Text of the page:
Kids and trauma: When does it require treatment?
When children experience serious trauma, a significant minority are at risk for developing Post-Traumatic Stress Disorder— a severe and often chronic anxiety disorder.
A child watches her father kill her mother. A tween has a medical emergency and nearly dies. A teen is sexually assaulted.
When children experience a serious trauma, most will show a visible change in behavior and emotions but will recover within a few months. A significant minority, however, go on to develop Post-Traumatic Stress Disorder— a severe and often chronic anxiety disorder whose symptoms include nightmares, intense fearfulness, preoccupation with avoiding memories of the trauma, and decreased interest in formerly enjoyed activities.
Is there any hope for them? It appears so. Psychological interventions – particularly cognitive-behavioral therapies (CBT) – are effective in treating PTSD in children, concludes recent research from Clinical Psychology Review. A round of psychotherapy for PTSD may even alleviate the additional depression that frequently co-occurs with PTSD in children.
One review estimated at 16 percent – about one in six children will develop PTSD from experiencing trauma. Rates appear to be lowest for boys exposed to non-interpersonal traumas such as life-threatening accidents or natural disasters (8 percent) and highest for girls who are exposed to interpersonal traumas such as assault or sexual abuse (33 percent).
This latest study is an important one because it is a well-designed meta-analysis in which the authors carefully selected 39 already-published studies of treatments for childhood PTSD and combined the results using sophisticated mathematical techniques.
CBT was defined by the authors as psychotherapy that focuses on the memory of the trauma and/or its meaning. Examples include TF-CBT (Trauma-Focused CBT) and Prolonged Exposure. CBT for PTSD might also include helping clients to approach the memories and triggers they have been avoiding, such as by telling the story of the trauma, drawing pictures of it, or visiting safe places that remind them of the trauma like the site of their car accident or the hospital at which they were treated.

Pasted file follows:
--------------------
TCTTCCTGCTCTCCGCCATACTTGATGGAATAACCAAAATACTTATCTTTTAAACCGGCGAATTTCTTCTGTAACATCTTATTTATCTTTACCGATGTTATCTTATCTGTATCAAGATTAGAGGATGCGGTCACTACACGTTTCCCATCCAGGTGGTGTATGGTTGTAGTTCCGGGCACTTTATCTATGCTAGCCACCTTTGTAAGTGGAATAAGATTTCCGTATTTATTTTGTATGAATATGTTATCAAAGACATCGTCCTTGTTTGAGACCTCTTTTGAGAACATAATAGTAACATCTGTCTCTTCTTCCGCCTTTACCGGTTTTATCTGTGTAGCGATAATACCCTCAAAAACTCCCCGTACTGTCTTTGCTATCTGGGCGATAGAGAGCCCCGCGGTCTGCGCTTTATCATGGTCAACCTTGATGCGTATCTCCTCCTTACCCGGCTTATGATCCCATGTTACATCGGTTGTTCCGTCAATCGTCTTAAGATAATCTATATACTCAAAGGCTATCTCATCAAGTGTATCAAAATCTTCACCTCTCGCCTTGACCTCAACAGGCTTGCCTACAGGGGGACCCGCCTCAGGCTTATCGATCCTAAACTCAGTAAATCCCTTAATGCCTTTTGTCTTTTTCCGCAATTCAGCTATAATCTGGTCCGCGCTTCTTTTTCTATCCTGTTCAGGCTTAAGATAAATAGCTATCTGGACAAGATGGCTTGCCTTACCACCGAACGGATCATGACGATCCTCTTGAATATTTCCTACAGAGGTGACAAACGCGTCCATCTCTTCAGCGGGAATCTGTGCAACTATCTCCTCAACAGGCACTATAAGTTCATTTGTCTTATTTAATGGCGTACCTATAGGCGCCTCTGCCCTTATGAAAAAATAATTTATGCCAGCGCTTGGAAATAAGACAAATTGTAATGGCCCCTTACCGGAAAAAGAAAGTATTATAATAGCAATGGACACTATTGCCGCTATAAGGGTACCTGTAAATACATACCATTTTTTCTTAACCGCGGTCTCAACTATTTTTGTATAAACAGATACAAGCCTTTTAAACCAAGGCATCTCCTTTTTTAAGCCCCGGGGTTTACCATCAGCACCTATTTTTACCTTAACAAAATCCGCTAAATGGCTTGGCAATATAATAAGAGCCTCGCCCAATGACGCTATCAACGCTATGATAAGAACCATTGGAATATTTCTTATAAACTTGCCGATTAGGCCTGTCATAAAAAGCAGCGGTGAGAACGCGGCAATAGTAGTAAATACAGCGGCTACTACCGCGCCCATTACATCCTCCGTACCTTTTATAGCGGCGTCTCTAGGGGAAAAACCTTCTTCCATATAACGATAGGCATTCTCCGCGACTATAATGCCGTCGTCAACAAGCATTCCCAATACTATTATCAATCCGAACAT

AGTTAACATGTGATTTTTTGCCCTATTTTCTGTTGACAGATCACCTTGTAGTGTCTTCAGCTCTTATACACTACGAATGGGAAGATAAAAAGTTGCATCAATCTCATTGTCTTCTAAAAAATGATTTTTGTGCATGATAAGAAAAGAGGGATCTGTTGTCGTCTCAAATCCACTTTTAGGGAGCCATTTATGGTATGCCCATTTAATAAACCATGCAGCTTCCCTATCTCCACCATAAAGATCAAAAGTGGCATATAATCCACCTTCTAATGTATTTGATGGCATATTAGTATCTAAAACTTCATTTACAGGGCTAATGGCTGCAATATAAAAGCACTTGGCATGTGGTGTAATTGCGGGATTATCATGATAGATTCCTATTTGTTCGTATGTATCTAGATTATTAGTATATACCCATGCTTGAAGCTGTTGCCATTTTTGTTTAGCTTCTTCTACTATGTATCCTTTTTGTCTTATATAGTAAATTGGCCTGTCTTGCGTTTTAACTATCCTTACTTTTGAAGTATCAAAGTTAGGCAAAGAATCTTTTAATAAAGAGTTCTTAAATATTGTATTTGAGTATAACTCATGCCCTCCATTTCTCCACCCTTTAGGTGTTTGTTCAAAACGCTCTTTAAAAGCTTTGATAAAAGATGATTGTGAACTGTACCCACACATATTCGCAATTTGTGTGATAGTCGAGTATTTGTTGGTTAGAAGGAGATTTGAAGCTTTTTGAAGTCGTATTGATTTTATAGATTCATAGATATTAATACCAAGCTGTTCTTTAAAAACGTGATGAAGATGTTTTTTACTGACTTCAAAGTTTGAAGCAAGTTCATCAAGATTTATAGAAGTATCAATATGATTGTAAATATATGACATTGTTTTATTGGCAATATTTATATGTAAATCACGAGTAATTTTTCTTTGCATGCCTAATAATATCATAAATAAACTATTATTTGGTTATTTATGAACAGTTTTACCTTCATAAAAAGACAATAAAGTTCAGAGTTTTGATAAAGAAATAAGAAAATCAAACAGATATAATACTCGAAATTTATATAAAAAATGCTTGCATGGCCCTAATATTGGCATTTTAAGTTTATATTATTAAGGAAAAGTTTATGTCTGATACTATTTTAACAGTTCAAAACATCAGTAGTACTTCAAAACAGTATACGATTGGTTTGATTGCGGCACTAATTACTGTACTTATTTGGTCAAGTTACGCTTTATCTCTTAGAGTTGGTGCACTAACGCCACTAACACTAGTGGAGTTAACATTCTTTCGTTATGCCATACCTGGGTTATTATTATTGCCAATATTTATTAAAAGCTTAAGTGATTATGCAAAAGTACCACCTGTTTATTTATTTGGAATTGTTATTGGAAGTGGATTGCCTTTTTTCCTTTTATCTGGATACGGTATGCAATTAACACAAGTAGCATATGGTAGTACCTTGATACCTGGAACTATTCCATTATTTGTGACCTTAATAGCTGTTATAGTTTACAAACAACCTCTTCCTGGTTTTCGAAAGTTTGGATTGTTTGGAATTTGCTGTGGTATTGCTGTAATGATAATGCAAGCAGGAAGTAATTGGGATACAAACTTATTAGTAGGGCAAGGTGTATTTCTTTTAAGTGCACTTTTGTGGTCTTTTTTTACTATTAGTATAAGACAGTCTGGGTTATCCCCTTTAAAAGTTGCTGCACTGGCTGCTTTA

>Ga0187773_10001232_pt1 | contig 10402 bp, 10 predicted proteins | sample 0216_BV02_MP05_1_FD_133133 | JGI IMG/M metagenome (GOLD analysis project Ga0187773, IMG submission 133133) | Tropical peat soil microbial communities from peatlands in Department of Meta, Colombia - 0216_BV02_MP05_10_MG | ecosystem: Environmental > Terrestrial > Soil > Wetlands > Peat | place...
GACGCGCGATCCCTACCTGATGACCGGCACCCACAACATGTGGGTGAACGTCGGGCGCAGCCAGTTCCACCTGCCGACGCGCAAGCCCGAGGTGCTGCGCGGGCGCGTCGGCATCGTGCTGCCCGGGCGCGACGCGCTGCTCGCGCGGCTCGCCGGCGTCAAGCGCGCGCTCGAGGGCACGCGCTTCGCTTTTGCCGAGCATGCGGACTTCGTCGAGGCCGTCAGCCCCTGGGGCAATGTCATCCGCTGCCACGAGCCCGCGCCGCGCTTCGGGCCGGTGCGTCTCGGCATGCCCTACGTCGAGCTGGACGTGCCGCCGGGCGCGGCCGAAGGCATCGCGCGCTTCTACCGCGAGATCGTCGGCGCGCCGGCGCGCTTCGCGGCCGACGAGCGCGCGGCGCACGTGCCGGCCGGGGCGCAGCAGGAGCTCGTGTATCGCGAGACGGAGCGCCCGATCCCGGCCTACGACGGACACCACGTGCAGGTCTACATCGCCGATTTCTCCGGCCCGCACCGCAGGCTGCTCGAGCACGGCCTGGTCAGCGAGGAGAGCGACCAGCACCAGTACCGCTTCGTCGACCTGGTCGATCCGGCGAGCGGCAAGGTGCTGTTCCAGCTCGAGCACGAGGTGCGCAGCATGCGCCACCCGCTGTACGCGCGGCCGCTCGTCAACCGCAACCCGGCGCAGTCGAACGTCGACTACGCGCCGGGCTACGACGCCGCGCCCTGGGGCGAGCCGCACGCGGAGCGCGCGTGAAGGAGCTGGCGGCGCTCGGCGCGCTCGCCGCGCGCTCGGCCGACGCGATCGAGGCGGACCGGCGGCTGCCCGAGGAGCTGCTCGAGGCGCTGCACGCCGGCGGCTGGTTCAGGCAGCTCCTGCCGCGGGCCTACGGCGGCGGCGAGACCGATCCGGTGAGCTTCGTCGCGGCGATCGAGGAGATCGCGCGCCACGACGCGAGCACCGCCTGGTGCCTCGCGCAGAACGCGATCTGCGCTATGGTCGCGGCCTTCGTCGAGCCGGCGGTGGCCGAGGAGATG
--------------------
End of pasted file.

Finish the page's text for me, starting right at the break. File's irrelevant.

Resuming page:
You might be having a "well, duh" moment, assuming that any therapist who treats PTSD would necessarily have the client speak directly about the original trauma.
You would be incorrect. Other research with adults has shown that therapists are often reluctant to encourage patients to approach memories and other trauma-related triggers for fear that this might be too upsetting, make the PTSD permanently worse, or somehow erode the trusting relationship between therapist and client.
But, as the current study and many others have shown, in the hands of a trained therapist, focusing the treatment on the remembering and processing of the trauma can help a lot, even with children and teens.
My own experience as a clinician providing CBT to traumatized children is in line with the published research: Helping the child gradually to tell me about the trauma in detail helps them, even when a child is reluctant at first. Over a course of therapy, the memories become less scary and the child more willing to talk about them. Parents, too, are helped, and report exhilaration at watching their child emerge from the aching fog of PTSD.
Two major hurdles for parents are finding a trustworthy source of information about what psychotherapies have scientific backing and then locating a therapist who has been trained in these evidence-based interventions. One online resource I highly recommend for both is Effective Child Therapy, a website maintained by the Society of Clinical Child and Adolescent Psychology of the American Psychological Association. The National Center for PTSD has lots more about the disorder in both children and adults. The Philadelphia Department of Behavioral Health and Intellectual disAbility Services website has information on accessing evidence-based treatments for PTSD locally.
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